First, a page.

13 Mar 2013

Fighters recruit children in Syrian conflict

3:05 pm on 13 March 2013

[sb] Increasing numbers of children in Syria are being recruited by armed groups on both sides of the conflict, Save the Children says in a report.

Children are being used as porters, guards, informers and fighters and, in some cases, as human shields, the UK charity said in Childhood Under Fire.

Some two million children are in need of assistance in Syria, Save the Children estimates.

It says the two-year conflict has affected all aspects of their lives, the BBC reports .

Researchers from Turkey found that three in every four Syrian children they interviewed had lost a loved one because of the fighting, the report says.

Many have lost access to healthcare and are living in unsanitary conditions where the risk of disease is high. Their families are struggling for food as shortages send prices beyond the reach of poorer families.

Their education has been disrupted as some 2000 schools have either been damaged by the fighting or become temporary shelters for displaced people.

Syria's children are the conflict's "forgotten victims - facing death, trauma and suffering, and deprived of basic humanitarian aid", the report said.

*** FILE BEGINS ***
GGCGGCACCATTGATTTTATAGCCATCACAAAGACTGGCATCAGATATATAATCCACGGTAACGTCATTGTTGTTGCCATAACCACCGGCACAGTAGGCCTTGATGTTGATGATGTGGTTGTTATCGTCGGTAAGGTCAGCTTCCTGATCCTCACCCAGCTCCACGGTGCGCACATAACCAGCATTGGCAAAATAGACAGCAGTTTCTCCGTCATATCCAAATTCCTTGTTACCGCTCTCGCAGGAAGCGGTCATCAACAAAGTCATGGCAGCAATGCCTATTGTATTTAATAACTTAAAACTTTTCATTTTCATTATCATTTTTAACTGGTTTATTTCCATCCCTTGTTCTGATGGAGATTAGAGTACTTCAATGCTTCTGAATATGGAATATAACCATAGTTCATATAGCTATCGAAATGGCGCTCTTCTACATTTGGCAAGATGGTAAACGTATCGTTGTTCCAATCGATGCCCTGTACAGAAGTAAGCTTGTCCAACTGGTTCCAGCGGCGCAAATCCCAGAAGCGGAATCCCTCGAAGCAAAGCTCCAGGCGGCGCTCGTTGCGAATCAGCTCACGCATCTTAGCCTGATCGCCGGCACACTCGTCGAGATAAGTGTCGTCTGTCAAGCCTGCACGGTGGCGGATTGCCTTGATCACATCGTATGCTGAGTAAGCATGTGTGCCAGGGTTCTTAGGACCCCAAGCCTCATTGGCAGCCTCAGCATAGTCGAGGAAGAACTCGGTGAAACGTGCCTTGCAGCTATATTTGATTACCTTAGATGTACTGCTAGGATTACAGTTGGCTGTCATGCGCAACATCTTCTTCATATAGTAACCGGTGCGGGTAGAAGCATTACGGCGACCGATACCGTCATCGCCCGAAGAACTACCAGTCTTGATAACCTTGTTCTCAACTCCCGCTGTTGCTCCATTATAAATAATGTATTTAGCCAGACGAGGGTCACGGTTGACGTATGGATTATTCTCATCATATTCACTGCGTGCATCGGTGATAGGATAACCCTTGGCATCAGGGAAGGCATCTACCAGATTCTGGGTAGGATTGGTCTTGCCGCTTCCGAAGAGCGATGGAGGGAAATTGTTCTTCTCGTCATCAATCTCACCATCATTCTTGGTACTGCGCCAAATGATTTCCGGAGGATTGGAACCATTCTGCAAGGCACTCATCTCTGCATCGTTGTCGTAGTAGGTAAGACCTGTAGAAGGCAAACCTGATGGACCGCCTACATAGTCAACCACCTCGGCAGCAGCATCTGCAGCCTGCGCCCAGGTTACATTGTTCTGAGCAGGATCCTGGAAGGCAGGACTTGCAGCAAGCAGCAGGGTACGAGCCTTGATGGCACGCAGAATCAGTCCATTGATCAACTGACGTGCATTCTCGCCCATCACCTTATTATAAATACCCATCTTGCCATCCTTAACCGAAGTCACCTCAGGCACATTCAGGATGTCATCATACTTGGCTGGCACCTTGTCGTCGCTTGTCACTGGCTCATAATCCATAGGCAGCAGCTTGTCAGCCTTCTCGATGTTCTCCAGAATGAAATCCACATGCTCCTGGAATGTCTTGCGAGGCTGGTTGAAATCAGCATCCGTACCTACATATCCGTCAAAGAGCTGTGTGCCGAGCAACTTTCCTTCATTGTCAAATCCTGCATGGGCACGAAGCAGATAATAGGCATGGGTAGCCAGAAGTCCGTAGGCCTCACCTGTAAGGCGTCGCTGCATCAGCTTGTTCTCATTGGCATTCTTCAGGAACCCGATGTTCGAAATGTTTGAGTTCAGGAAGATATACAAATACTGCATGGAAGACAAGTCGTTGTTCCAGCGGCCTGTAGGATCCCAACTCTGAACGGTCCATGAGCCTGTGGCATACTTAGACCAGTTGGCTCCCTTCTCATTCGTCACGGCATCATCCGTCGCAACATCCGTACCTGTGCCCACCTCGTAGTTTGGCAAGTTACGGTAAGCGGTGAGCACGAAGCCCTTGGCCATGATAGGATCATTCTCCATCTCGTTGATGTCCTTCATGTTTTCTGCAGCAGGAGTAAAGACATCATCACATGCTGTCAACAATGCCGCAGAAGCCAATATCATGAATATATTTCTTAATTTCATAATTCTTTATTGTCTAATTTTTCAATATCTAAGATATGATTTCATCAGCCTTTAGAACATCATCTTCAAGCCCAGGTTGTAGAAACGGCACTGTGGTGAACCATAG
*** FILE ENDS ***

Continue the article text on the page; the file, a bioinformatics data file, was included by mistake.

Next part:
Save the Children has appealed for international help, but said: "The only way to stop their suffering is to bring an end to the war."

Child soldiers

The report said it had found a growing pattern of children under the age of 18 being used by armed groups on both sides in the conflict.

For many children and their families, it is seen as a source of pride, the report says, but some children are being forcibly recruited into military activities.

In some cases, children as young as eight have been used as human shields, the report says.

The research team at Bahcesehir University in Turkey found that not only had three in every four children they spoke to had lost a loved one, but one in every three children had been hit, kicked or shot at in the course of the conflict.

The UN children's agency Unicef on Tuesday warned of a lost generation in Syria, saying children under the age of 18 were growing up knowing nothing but violence, were being deprived of a right to an education and were suffering traumas that could scar them for life.